In the week leading to September 25, the Kenyan government printed a total of Ksh15 billion to ease pressure on the National Treasury in financing an enormous budget.
According to data by the Central Bank of Kenya (CBK), it gave the government an overdraft of KSh45 billion by September 25.
CBK said that this was Kenya’s largest overdraft in a week which exerted a lot of pressure on the Treasury to make interest payments.
Printing money according to the Standard is “crediting money into the government’s coffers, in what is technically referred to as printing money”.
The danger of printing money is that it drives inflation higher as prices of products increases. Goods and services reduce but money is in plenty which only means that more case circulates but does not necessarily bolster the economic output.
The Ukur Yattani led Treasury resulted in domestic borrowing as a result of COVID-19 pandemic.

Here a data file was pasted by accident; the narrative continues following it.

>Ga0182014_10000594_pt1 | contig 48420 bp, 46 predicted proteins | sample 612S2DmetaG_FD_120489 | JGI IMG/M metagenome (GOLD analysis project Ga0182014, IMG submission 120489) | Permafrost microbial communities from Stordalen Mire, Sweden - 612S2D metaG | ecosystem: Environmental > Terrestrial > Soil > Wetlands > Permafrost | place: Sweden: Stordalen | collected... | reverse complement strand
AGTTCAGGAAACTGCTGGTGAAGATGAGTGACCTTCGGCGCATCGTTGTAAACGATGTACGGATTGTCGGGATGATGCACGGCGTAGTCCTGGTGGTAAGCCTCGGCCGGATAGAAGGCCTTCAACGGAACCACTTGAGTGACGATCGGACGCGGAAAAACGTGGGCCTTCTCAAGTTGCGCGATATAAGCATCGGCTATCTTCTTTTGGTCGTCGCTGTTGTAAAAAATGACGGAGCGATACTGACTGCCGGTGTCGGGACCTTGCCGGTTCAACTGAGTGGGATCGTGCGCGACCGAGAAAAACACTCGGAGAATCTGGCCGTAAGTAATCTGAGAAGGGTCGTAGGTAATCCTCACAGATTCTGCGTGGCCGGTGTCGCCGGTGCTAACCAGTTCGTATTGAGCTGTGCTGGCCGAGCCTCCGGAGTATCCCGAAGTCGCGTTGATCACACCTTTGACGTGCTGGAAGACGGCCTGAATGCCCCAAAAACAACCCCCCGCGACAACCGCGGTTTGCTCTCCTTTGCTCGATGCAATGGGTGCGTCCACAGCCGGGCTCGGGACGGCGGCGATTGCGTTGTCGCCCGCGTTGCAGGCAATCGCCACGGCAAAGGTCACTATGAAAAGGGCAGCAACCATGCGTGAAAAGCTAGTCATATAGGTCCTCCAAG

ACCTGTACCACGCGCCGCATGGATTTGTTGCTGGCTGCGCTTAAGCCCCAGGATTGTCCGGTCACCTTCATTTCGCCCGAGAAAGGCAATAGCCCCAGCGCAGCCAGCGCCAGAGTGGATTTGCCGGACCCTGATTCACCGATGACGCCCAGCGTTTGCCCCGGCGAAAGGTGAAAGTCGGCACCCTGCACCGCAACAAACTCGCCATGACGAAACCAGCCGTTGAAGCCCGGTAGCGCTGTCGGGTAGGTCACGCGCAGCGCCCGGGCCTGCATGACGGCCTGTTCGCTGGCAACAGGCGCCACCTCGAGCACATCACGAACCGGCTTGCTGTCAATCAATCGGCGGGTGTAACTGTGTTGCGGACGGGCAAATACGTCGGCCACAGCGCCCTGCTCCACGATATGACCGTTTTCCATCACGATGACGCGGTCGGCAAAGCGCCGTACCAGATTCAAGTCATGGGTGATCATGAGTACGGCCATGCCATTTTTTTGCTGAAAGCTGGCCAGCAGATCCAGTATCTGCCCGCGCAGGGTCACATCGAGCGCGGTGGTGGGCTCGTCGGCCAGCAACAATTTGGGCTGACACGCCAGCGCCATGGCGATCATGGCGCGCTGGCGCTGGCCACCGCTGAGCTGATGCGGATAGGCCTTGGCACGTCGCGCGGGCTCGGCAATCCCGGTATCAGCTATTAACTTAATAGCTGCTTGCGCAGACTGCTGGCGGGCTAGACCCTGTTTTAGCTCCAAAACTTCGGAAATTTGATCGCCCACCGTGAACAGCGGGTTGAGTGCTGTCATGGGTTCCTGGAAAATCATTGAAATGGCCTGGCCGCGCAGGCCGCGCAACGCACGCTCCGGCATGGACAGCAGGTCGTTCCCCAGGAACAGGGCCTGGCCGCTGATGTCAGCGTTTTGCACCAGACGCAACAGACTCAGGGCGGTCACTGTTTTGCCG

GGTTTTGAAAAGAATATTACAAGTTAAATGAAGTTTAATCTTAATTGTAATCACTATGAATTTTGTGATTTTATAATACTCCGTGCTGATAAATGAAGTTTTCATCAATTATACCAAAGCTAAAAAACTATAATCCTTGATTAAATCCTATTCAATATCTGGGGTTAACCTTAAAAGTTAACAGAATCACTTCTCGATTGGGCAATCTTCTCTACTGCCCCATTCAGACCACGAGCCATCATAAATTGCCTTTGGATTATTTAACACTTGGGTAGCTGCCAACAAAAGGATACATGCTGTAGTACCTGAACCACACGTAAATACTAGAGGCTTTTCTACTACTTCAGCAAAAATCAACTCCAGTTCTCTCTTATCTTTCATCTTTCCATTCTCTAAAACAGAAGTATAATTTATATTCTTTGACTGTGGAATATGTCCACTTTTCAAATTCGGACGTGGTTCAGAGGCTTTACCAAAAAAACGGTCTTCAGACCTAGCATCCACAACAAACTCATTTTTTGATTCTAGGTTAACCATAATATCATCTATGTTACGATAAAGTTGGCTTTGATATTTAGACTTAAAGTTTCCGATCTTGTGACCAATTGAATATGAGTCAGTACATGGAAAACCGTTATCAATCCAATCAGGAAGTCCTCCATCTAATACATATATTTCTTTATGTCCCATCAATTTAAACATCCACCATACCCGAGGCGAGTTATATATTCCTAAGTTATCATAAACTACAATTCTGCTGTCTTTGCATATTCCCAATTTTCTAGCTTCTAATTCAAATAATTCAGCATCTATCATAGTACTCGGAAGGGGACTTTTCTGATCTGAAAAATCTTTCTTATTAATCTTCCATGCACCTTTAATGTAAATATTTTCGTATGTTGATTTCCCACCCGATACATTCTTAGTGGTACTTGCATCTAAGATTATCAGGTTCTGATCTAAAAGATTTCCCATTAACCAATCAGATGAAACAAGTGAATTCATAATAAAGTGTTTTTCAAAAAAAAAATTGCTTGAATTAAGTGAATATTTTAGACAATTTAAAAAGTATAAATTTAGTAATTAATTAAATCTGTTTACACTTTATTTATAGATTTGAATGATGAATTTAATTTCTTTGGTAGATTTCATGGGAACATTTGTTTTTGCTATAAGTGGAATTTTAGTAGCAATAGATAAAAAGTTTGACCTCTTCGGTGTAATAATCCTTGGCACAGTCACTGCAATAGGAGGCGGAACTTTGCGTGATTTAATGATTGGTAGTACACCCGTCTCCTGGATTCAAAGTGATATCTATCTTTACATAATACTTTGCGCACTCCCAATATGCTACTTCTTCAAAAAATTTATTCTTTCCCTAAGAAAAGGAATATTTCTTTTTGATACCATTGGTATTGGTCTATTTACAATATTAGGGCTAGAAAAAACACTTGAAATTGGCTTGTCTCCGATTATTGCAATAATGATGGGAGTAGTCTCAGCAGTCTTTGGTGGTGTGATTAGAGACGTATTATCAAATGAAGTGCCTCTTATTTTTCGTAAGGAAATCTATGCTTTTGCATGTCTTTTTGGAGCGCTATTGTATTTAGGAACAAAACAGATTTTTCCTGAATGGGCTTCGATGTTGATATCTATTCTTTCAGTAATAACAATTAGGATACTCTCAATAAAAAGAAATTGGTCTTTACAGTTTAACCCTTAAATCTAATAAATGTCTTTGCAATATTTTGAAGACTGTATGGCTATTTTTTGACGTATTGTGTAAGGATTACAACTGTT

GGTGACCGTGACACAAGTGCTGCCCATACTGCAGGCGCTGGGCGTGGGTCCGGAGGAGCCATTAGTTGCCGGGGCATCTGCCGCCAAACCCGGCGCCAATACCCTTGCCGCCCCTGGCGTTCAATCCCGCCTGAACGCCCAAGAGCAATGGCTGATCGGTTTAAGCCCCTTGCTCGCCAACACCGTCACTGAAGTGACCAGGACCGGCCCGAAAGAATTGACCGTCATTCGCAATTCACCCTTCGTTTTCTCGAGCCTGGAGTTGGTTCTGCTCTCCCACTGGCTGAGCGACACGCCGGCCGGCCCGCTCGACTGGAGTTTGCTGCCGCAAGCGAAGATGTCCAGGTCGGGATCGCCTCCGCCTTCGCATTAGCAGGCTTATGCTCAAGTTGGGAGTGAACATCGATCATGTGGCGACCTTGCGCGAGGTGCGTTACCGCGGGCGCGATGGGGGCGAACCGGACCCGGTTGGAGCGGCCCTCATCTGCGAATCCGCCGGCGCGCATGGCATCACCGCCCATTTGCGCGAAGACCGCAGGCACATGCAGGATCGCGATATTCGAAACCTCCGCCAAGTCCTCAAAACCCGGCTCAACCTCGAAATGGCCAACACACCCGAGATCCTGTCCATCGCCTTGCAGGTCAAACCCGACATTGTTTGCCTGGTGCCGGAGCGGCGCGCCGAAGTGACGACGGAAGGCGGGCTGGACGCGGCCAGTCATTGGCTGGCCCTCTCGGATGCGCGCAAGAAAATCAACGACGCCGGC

Before this overdraft facility, several people had asked the government to print more money to cushion the economy from the aftereffects of the pandemic.
However, this call was swept under the carpet and the government went ahead to clear its overdrafts by July, CBK data shows.
“Section 46(3) of the Central Bank of Kenya Act sets the limit of the government of Kenya’s overdraft facility at the Bank at five per cent of the Gross Recurrent Revenue as reported in the latest Government of Kenya audited financial statements,” said CBK in its financial report.
“The limit for the year ending June 30, 2020, is Sh68.5 billion, while in the previous financial year it was Sh65.7 billion based on the gross recurrent revenue for the year ended 30 June 2018, which are the latest audited financial statements at the date of approval of these financial statements.”
The CBK charges a 7% interest on the overdraft.
In the 90s when the late Daniel Moi was President, inflation went high due to uncontrolled printing of money, a mistake the Jubilee regime would not want to repeat.